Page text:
Yesterday, in an interview with YouTube drama maven Daniel “Keemstar” Keem, Blevins said he thinks that Epic’s correction isn’t going nearly as far as the false information that preceded it.

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“Damage done,” said Blevins. “The guy made a false fabrication, slandered my name, framed the whole thing, and it worked. I’m getting hate on every single social media. People saying, ‘Maybe you should get ‘em banned, lol.’”

He pointed to it as evidence that Twitch fans abandon their old favorites when they achieve success. “LeBron signs a big deal, no one’s like ‘I’m not gonna support LeBron anymore. He makes enough money. I’m not buying his jersey,’” he said, also asserting that flaunting wealth is the “goal” of rap music.

“But if I posted something like that—or any other YouTuber or someone who makes a decent living gaming and streaming—they’ll just be like ‘sellout,’” he said. “You know what I mean? It blows my mind.”

Granted, it’s worth noting that Blevins did recently post something like that in the form of his top-of-the-line, extremely blue new stream room. And while there were definitely some responses like “stop flexing, we get you are rich,” others expressed excitement and awe. Since Fortnite came out, a major part of Blevins’ appeal has been his meteoric rise to fame and fortune—the broken records, the mainstream recognition, the collaborations with rappers and demographically adjacent figures like, er, Ellen DeGeneres. Longtime fans feel like they’re with Blevins on that journey, while newcomers just want to see where it all ends up. “I’ve been with you since your first video,” reads a comment on a behind-the-scenes video of the new stream room, echoing a commonly repeated sentiment among Blevins’ fans.

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The real issue here is twofold: One, Twitch streaming is still tied to increasingly unrealistic expectations of authenticity, of real people chilling, playing video games in their bedrooms, and feeling like they’re viewers’ best pals. The further somebody like Blevins strays from that—even if, arguably, he hasn’t been that in a while and never was in many respects, because streaming is ultimately an act, just like any other performance—the more blowback they’re likely to face.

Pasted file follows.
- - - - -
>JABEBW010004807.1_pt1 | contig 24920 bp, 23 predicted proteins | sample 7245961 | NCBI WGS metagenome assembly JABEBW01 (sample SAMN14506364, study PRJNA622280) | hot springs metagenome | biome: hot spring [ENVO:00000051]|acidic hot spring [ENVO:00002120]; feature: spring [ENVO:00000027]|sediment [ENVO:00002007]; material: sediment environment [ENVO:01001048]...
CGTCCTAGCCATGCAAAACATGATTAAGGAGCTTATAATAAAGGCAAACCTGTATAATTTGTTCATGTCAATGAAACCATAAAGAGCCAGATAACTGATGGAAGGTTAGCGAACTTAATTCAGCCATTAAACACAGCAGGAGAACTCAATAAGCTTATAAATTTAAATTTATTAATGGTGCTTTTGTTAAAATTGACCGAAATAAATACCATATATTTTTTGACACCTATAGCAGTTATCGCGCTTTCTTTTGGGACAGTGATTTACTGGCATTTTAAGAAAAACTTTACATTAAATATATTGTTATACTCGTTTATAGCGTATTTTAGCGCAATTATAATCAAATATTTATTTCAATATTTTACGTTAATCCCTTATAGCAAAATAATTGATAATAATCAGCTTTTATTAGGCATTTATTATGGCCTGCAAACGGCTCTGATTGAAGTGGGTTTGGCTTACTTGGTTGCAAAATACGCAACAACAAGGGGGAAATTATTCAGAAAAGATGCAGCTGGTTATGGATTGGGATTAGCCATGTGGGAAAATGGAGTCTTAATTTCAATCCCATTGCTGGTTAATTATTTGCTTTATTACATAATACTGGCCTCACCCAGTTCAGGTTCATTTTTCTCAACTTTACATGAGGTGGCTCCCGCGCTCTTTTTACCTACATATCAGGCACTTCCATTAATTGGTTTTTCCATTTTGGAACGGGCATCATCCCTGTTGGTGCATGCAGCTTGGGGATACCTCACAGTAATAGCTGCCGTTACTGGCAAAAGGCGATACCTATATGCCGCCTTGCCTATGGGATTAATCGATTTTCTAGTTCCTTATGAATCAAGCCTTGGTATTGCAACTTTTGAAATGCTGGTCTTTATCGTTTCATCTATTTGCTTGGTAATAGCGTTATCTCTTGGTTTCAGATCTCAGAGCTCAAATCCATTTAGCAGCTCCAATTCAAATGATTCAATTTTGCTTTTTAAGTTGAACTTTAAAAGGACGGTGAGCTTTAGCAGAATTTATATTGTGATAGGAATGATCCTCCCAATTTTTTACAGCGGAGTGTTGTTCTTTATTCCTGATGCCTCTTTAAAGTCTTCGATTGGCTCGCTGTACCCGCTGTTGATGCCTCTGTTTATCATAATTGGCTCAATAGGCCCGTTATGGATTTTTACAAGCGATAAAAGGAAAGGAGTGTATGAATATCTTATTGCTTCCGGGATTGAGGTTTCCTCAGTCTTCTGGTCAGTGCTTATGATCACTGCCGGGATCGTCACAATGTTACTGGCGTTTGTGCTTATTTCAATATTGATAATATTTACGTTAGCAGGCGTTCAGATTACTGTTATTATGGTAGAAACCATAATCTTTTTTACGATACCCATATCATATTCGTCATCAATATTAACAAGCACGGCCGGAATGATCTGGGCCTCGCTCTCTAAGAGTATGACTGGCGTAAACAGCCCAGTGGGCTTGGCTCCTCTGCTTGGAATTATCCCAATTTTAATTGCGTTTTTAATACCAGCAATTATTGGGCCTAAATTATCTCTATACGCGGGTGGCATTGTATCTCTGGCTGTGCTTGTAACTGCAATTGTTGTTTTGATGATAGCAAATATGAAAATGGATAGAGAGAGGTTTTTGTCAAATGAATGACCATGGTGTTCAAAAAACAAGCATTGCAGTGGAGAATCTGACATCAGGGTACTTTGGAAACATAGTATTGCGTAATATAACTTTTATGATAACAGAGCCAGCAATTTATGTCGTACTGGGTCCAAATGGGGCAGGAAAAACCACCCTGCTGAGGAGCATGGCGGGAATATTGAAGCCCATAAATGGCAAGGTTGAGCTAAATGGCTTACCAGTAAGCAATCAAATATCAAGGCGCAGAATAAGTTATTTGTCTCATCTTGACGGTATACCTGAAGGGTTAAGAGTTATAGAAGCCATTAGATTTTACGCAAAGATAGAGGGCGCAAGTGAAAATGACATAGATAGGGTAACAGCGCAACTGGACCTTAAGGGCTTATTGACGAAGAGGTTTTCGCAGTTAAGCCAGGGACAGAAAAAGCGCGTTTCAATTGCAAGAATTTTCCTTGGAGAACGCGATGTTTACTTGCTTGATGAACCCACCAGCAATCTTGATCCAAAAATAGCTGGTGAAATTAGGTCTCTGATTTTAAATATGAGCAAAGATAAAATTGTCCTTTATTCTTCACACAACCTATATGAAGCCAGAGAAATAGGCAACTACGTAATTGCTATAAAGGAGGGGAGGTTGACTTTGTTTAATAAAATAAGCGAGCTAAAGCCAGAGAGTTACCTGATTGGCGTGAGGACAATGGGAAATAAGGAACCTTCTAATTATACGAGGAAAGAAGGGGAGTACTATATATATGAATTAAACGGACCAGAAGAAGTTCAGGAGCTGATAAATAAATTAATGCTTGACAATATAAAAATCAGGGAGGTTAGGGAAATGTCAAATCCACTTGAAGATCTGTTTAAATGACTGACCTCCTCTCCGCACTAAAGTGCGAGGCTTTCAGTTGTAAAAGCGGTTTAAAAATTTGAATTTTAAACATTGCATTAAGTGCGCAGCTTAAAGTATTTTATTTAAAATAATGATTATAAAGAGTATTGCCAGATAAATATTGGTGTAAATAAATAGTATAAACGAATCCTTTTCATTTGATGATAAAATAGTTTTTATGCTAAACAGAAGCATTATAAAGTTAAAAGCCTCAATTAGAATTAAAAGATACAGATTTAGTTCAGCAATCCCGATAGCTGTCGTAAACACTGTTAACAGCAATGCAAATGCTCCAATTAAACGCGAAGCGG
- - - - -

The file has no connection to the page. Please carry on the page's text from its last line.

The second part of it, though, is more specific to Blevins. There’s a pervasive narrative that he’s turned “toxic” in recent months. He rapped a slur, he won’t stream with women, he rages and reports people he thinks are cheating or stream sniping. And so, even as fans are impressed by Blevins’ accomplishments, they feel betrayed. “Ninja, this video is awesome. This is why we love you,” reads one of the top comments on the stream room video. “BUT, lately you’ve turned into the most toxic, hating creator in the community at the minute. Please take a break and come back once all this toxicity has left. Don’t hate me.”

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But of course, Blevins is only human, and he’s a human who happens to be under more pressure than many. He’s fabulously wealthy, but he’s also constantly performing for immense live audiences and constantly escalating those performances. It’s not surprising to see him lose his cool. When people are under stress, tempers flare. It’s also about as “authentic” as it gets, but Twitch fans have been conditioned to rarely want to see streamers’ ugly sides—only the quips and the quirks. Blevins has said quite a few dumb things and made some big mistakes—and he is ultimately responsible for those things—but there’s more to it than a simple, sudden heel turn. He is, in part, a product of his career and a platform that can drive the people who butter its bread to the brink.

During the Keemstar interview, Blevins said he plans to stop “giving more ammunition to fuel the fire” and is more focused on moving forward than looking back.

“The amount of incredible things that are coming in the next four months, five months—it’s gonna blow people’s minds,” he said. “It’s so ahead of just streaming and gaming now that this stuff is just more of an annoyance than anything. I’m just trying to continue to do big things. Fortnite’s amazing, gaming streaming’s amazing, but we’re taking this whole Ninja thing to [the] next level.”